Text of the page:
By Colette Beyer
"Bite this" is not a traditional Rosh Hashanah greeting, but tens of thousands of Jewish college students will be offered this edgy message when they arrive at High Holidays services at Hillels this year. While many Jewish students are dipping apples in honey and engaging in celebratory music and dance, others have decided to infuse the holiday with a more modern flare.
The new Rosh Hashanah slogan comes courtesy of Hillel's Joseph Meyerhoff Center for Jewish Learning, which produced a series of edgy, colorful cards that are being distributed on college campuses across North America this year. The Rosh Hashanah card, featuring a juicy apple, is one of new three cards that aim to go beyond superficial explanations of the High Holidays and help students find new meaning among time-honored traditions. The other cards, which instruct students "Don't Eat This" (a bagel, or anything else, on Yom Kippur) and "Shake This!" (the lulav of Sukkot), will follow in coming weeks.
Campus Hillels are also thinking outside the box when planning High Holiday events. Students at Goucher College will celebrate the Jewish new year with music, dancing and an "Apple Drop." As students at Goucher are literally dropping in to the new year with apples and honey, those who attended Hillel of Montreal's "Jam in to the New Year: Selichot for the Soul" gathered for more traditional activities such as midnight prayer, singing, dancing and great food.
However, not all students will be partying the night away. Students at the University of Oregon Hillel will be engaging in tzedakah by running a High Holiday food drive to help feed the local county's hungry and homeless, while others at the University of Colorado at Boulder continue to question the concept of redemption.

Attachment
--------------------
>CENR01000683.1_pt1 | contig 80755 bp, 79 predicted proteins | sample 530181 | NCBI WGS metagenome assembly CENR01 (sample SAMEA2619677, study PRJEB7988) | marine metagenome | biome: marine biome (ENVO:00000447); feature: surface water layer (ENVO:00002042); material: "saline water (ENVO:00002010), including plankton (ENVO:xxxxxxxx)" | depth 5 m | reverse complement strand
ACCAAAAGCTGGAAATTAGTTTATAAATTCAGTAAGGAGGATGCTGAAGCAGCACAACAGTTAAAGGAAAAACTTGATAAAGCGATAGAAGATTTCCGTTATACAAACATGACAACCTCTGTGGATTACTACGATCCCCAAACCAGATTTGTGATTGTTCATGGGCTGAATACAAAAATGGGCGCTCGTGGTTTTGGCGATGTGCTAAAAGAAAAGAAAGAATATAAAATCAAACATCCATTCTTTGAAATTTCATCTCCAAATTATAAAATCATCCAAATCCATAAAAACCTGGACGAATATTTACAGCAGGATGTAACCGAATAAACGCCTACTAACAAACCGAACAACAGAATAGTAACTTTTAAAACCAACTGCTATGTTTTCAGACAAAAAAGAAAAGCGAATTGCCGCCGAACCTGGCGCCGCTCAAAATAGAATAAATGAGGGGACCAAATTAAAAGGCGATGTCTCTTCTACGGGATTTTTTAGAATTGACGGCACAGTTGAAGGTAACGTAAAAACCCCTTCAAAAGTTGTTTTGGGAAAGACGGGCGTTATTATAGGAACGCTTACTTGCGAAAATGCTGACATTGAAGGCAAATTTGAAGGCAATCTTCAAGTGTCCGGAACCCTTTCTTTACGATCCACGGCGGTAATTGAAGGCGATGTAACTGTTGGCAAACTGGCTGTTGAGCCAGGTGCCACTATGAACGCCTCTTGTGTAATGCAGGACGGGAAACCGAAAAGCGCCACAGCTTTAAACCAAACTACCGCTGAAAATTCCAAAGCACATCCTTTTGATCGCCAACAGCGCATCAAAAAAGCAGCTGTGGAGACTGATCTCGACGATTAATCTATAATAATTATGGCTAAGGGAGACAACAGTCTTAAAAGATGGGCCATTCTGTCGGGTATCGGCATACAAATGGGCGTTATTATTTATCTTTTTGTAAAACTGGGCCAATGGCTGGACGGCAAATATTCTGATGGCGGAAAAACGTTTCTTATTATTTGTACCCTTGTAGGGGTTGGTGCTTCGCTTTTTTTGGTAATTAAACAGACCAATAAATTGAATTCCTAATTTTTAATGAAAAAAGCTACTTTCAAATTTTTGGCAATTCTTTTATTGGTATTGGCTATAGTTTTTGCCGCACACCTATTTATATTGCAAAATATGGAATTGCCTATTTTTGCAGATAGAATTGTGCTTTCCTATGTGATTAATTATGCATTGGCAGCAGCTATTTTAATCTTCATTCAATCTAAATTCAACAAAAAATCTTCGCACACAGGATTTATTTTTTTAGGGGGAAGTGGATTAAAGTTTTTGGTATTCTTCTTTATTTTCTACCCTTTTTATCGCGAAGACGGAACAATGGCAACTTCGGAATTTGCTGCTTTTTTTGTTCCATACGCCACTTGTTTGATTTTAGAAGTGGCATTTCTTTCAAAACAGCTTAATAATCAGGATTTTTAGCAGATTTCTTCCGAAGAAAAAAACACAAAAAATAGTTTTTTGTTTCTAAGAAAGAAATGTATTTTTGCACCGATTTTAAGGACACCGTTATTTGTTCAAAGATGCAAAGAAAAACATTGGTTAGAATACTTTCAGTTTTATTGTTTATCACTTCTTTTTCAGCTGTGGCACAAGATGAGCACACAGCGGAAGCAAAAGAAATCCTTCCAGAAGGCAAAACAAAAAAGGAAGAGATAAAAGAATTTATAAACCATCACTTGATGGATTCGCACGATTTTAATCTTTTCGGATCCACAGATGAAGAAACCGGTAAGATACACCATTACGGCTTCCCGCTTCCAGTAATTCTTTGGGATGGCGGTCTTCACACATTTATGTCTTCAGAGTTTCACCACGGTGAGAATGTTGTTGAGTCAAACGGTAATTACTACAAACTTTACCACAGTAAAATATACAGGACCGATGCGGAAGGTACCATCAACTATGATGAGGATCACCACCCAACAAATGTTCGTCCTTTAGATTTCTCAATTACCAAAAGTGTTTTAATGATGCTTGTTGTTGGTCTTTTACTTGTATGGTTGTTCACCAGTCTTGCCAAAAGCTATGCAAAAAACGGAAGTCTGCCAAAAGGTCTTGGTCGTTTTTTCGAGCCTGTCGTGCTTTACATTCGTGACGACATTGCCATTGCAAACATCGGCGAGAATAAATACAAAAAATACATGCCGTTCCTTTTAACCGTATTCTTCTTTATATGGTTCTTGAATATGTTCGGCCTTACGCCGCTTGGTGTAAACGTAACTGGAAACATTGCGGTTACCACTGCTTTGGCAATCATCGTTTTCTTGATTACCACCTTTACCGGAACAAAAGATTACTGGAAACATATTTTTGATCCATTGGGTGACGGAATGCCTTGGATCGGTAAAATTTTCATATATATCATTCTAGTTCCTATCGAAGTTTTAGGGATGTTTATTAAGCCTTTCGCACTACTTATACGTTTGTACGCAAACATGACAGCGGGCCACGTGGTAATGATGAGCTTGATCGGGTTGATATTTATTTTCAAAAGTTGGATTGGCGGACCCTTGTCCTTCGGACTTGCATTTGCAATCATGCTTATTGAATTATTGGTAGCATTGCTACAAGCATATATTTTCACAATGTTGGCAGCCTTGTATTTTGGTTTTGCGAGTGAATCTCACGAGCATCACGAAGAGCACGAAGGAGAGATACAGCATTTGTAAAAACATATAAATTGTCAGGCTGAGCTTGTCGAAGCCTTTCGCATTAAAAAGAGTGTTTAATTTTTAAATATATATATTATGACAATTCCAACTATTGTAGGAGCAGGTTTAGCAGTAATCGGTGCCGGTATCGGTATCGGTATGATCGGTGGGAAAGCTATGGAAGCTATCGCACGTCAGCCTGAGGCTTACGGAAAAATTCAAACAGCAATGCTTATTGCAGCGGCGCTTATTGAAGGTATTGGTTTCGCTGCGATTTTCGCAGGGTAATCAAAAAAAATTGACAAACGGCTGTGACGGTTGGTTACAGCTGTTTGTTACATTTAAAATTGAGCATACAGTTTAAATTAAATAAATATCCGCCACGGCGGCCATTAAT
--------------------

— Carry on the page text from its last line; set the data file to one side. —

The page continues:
In its first year, "Darth Vader and the High Holidays," a program sponsored by Hillel of Colorado, examined the lure of the evil inclination and the promise of redemption surrounding the holiday season. Phil Weiser, former law clerk to Supreme Court Justices Bryan White and Ruth Bader Ginsburg and a law professor at the University of Colorado at Boulder, and Rabbi Shachne Sommers, head rabbi of the Denver Community Kollel, led the session.
Karli Sherwinter, the Jewish student life coordinator at Hillel at the University of Colorado, Boulder, was surprised to find that students were much more interested in the religious issues surrounding redemption rather than Hollywood's take on the issue.
"It was actually interesting because the students wanted to hear more from the rabbi about teshuvah [repentance] and less from the professor about 'Star Wars.' The students enjoyed it," Sherwinter said.
Colette Beyer is a student at Muhlenberg College and an intern in Hillel's communications department.